Constructing Physics

Elementary Physics Course Notes

Adam Johnston
Department of Physics
Weber State University


When we last saw our hero, the hypothetical early astronomer of Ancient Greece, she was trying to figure out exactly what was going on up there in the sky.  If it's the middle of the day and you want to simulate this, you can use this tool, as we did in class.

Of course, we all know that the Earth is fixed and the heavens revolve around us as dictated by the celestial sphere, but it was unclear why/how the planets would wander in the way that they did to include both retrograde (backwards) kinds of motions and changing brightness.

The notewriter would like to interject something here: Let's be fair to Aristotle and others of his day.  He was trying to find some kind of "truth," and he saw this quest as being a lot like a prisoner in Plato's cave.  Aristotle figured that there were certain things that we just simply cannot see directly (e.g., planets), and that we need to thinkabout how they should be rather than observe them directly.  Thus, his description of the celestial spheres and the planets was dictated by simplicity and philosophy.  In the science of today, we strive to describe the real, physical world as closely as possible, and we assume that there is data that we can collect to describe such.  Philosophers would call this "realism" because we assume that there are real physical objects, mechanisms, etc. that can be interacted with and observed.  (And yes, there is such a thing as "antirealism".)

End of interjection.

Anyway, Ptolemy (150 AD) comes along and gets really bent out of shape about the whole idea that Aristotle's system doesn't really explain all the intricacies of planetary motion.  So, he adds some things to Aristotle's basic model.  These include:

The idea of an epicycle is probably the most fundamental here, and it has some neat consequences:

(To convince yourself of these consequences, you should draw yourself a picture and/or act out the epicycle dance on your own.)

This is all fantastic!  We can have the Earth stand still and save the phenomena/appearances displayed by the planets.  But, there are a few problems.  First, the whole system is very complicated.  All of these adjustments are customized for each observable planet, and there are lots of pieces to tune.  Partially as a result, the system has to be re-adjusted every now and then so that it still makes accurate predictions.  Still, it would last until the 1600's.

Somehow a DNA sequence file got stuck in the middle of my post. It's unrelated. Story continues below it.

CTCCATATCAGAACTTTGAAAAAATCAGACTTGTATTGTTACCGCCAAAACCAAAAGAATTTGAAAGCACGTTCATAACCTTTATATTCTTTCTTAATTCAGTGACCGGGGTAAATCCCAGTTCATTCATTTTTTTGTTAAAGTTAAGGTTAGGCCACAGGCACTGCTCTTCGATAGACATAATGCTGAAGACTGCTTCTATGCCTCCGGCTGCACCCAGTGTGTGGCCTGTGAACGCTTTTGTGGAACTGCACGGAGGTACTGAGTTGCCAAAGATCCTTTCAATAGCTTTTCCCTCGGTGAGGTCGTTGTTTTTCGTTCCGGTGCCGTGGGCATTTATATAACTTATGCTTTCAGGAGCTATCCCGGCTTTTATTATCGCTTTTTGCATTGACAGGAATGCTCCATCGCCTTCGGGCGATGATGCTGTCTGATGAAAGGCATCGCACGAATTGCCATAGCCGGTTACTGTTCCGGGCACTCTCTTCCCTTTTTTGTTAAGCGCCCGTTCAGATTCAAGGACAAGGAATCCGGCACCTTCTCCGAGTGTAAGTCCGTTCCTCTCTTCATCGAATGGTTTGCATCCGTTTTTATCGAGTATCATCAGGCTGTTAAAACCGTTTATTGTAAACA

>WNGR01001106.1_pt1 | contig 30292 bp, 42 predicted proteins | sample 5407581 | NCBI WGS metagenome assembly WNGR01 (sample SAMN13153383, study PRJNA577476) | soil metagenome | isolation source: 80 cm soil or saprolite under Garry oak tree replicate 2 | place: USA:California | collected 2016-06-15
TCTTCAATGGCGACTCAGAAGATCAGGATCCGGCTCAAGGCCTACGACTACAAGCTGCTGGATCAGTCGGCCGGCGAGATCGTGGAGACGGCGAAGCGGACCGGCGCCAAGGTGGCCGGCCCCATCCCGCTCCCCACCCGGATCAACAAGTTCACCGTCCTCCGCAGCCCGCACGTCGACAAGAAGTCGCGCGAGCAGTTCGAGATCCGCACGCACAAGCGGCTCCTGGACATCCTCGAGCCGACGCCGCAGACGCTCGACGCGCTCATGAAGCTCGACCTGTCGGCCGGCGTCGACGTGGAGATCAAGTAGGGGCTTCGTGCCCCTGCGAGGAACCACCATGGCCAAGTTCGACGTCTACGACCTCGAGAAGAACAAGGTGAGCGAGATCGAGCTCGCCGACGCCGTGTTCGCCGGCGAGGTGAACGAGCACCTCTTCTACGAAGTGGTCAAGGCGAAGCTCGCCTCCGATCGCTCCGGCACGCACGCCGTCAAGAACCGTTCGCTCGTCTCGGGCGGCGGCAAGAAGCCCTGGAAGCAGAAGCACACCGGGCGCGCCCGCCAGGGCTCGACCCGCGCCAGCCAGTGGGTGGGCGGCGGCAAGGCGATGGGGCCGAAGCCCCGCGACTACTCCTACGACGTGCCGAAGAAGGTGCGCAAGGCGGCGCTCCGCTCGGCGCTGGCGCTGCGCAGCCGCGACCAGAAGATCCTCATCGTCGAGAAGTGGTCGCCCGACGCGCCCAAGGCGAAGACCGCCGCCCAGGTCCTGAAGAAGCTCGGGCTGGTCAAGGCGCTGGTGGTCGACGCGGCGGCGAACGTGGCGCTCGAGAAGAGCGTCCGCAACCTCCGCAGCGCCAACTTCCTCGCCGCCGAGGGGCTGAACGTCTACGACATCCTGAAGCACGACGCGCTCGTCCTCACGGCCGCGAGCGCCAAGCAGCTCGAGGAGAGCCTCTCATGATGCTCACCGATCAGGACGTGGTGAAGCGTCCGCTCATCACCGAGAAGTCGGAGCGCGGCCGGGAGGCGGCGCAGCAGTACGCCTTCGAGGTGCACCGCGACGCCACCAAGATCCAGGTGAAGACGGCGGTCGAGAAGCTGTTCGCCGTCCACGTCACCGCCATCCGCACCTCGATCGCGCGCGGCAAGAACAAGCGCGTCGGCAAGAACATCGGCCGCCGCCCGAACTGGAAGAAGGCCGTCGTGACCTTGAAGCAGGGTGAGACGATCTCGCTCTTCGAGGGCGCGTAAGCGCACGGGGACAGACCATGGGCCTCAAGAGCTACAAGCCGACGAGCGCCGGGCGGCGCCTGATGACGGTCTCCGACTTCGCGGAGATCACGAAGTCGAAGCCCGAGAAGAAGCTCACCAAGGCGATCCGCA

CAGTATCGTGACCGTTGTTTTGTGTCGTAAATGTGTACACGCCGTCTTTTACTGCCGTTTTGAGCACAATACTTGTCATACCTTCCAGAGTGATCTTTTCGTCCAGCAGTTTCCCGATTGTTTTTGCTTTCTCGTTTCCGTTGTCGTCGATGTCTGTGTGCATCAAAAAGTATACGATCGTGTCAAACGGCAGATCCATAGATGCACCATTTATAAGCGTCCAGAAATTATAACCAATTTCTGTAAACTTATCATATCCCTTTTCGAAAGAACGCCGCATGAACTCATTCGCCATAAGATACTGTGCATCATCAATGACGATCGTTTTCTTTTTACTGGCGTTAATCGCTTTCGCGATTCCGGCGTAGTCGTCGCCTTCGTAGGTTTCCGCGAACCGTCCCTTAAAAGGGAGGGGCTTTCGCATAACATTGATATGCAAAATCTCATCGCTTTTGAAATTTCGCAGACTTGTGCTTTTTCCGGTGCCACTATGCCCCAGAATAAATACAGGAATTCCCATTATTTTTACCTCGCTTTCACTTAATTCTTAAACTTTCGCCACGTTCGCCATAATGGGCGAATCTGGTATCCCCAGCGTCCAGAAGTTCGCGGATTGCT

In the 1500's, Copernicus was kicking around an idea that was really nothing new, just recycled.  He suggested that the Sun is a perfectly fine, life giving object that could be at the center of it all, and if this were the case then we could make the planets all go around in circles and account for retrograde motion and changing brightness in a more simple manner than Ptolemy's model.  (This was drawn out and demonstrated in class.)
Why is this such a good idea?  Copernicus himself suggested that it would be much simpler and would be a good model to use to make predictions.  In fact, this model was actually used by the Roman Catholic Church to build a good calendar system (still in use today) before the Church actually advocated any belief in the model.  However, there were good reasons NOT to buy Copernicus' heliocentric madness:

For these reasons, the idea of a heliocentric system didn't stick right away.  But, we still refer to the "Copernican Revolution".  It's just that Copernicus didn't convince too many people.  It would require some more convincing data and a more convincing explanation of it all.

Copernicus leaves us with an incomplete revolution: Although he reintroduced the idea that the Earth moves around the solar system, he was not able to make a completely convincing argument.  Copernicus' system was any more accurate than a geocentric system, and it was hard to believe.